The strange and spooky tale of a town known as Ashley, Kansas (and the fate of its more than
In March 2012, what was likely the first version of the Ashley, Kansas, story was published to a popular creepypasta wiki (i.e., a site for short horror stories that are especially frightening or unnerving) in a version that began as follows:
Sometime during the night of August 16, 1952, the small town of Ashley, Kansas ceased to exist. At 3:28am on August 17, 1952, a magnitude 7.9 earthquake was measured by the United States Geological Survey. The earthquake itself was felt throughout the state and most of the midwest. The epicenter was determined to be directly under Ashley, Kansas.
When state law enforcement arrived at what should have been the outskirts of the farming community, they found a smoldering, burning fissure in the earth measuring 1,000 yards in length and approximately 500 yards in width. The depth of the fissure was never determined.
After twelve days, the state-wide and local search for the missing 679 residents of Ashley, Kansas, was called off by the Kansas State Government at 9:15pm on the night of August 29, 1952. All 679 residents were assumed to be dead. At 2:27am on August 30, 1952, a magnitude 7.5 earthquake was measured by the United States Geological Survey. The epicenter was situated under what used to be the location of Ashley, Kansas. When law enforcement investigated at 5:32am, they reported that the fissure in the Earth had closed.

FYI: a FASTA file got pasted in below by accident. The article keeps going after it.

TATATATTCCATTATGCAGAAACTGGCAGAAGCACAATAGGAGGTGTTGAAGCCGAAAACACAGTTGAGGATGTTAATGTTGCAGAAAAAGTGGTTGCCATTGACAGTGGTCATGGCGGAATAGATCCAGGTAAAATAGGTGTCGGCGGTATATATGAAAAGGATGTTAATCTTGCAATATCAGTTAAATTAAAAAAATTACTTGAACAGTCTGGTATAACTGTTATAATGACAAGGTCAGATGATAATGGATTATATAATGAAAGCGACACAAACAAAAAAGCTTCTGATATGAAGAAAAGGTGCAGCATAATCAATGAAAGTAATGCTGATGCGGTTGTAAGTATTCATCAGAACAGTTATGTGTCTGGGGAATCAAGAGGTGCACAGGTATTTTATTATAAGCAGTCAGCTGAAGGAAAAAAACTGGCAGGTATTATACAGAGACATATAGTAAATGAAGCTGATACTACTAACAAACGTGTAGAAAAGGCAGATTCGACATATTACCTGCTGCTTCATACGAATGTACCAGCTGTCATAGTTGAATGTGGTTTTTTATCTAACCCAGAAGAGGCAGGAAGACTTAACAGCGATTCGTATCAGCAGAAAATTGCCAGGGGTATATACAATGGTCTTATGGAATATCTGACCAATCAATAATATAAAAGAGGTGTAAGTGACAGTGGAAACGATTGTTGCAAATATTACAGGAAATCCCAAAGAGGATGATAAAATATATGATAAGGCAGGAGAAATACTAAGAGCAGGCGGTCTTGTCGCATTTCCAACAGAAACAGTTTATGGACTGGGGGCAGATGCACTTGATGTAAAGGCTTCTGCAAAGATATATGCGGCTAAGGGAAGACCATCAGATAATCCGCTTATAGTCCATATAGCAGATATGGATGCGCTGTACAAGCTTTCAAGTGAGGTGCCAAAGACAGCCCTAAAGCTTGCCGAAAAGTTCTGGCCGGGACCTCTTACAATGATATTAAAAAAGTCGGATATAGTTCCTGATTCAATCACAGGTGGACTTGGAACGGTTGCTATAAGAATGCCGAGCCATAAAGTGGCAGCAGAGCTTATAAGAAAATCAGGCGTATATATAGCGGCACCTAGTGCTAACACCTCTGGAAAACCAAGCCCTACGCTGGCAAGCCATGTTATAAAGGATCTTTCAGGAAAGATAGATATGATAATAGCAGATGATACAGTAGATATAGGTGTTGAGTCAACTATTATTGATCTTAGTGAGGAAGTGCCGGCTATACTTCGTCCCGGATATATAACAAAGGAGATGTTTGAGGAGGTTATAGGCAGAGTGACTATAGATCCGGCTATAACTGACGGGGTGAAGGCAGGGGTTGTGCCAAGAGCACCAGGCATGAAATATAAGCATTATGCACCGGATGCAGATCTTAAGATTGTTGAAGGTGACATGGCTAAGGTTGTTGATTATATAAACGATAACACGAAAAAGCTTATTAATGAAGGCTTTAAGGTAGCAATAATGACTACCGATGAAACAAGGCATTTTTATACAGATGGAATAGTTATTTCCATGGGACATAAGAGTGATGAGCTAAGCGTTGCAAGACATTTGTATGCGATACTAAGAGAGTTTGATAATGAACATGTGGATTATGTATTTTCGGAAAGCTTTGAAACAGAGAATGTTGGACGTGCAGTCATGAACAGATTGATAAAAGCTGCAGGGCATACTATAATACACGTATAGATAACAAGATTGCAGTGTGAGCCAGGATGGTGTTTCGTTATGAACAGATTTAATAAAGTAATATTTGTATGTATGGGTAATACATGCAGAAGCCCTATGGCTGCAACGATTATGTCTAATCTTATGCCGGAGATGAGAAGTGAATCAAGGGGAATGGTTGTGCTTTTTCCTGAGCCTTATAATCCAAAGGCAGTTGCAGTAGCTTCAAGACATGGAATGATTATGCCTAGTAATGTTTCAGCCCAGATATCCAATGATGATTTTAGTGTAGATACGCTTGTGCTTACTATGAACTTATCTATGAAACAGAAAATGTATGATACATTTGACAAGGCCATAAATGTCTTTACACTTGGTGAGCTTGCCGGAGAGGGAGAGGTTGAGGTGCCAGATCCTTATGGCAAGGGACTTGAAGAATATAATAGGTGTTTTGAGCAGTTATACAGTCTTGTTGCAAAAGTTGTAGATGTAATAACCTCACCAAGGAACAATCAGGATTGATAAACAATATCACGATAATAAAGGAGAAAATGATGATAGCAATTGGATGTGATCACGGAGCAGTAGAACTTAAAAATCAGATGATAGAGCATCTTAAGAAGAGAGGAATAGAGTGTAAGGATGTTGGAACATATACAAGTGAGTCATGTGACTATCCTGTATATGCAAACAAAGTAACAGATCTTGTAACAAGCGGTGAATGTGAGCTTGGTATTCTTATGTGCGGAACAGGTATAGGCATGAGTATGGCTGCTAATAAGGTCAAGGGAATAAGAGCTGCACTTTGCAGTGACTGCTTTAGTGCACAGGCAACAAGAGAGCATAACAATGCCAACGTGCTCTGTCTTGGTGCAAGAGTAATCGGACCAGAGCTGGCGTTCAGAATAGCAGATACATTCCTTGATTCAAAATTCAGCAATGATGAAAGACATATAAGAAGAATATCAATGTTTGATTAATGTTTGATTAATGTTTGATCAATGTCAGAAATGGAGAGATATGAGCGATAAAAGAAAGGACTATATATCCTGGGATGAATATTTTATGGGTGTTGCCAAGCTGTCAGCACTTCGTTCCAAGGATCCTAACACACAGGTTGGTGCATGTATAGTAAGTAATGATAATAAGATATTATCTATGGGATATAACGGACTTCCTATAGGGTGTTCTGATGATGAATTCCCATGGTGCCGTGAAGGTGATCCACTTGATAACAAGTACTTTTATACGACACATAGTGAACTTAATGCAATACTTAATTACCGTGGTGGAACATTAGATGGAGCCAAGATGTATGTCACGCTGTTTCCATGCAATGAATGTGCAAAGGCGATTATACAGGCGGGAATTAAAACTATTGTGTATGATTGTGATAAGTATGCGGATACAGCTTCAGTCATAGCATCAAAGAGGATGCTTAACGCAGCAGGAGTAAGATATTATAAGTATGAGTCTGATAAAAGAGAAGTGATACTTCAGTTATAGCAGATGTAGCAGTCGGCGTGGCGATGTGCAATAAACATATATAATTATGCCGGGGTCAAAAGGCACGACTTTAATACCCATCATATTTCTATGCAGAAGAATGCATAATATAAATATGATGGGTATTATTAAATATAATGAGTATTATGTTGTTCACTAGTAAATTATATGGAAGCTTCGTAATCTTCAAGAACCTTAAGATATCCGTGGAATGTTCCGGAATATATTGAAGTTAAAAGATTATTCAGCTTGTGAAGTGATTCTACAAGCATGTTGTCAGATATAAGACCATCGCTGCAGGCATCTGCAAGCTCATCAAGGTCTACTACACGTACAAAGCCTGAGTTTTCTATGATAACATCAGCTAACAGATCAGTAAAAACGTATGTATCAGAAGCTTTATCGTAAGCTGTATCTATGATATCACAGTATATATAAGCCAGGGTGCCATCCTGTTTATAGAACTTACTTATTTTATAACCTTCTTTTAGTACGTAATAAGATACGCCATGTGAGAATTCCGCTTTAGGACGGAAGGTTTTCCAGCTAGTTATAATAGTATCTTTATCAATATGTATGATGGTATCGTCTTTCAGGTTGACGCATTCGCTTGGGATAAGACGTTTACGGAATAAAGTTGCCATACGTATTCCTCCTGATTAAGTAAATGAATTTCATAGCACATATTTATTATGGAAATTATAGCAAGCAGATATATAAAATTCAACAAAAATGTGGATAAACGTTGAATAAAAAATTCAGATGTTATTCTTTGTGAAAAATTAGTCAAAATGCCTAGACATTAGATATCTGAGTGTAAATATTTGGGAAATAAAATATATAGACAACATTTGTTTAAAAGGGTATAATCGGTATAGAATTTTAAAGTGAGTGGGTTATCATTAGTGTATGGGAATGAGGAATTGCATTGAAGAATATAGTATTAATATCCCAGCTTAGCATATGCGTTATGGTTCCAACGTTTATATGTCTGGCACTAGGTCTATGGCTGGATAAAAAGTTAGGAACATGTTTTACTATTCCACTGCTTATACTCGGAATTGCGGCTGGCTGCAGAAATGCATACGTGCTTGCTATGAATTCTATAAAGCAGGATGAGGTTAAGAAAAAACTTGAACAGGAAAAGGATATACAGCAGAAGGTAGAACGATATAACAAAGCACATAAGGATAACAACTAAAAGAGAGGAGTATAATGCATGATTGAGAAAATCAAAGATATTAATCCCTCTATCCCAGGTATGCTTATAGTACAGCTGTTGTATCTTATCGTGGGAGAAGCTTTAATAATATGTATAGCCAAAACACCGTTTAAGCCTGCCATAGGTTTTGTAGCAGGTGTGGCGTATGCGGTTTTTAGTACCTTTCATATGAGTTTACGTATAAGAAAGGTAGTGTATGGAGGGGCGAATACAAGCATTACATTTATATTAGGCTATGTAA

In the eight days leading up to the disappearance of the town and its 679 residents, bizarre and unexplainable events were reported by dozens of residents in Ashley, Kansas and law enforcement from the surrounding area.
This story is classic creepypasta: a chillingly fun, but decidedly fictional, tale. In addition to the version cited above, a story titled “The Disappearance of Ashley, Kansas” was subsequently posted to Reddit’s r/nosleep forum, a site devoted to sharing works of horror fiction. Prior to those Internet mentions in 2012, Ashley existed neither in reality nor imagination.
Moreover, only one earthquake was recorded in Kansas in 1952, and that event occurred in April rather than August. An earthquake of magnitude 7.5 to 7.9 hitting Kansas would have become local, if not national, lore (much less a pair of such earthquakes occurring within two weeks of each other at the same site), yet no record of such a geological occurrence exists. And even if, in typical conspiracy theory fashion, the powers that be conspired to conceal whatever purportedly happened in Ashley, proof of the town’s existence would remain in other texts, maps, and records antedating 1952.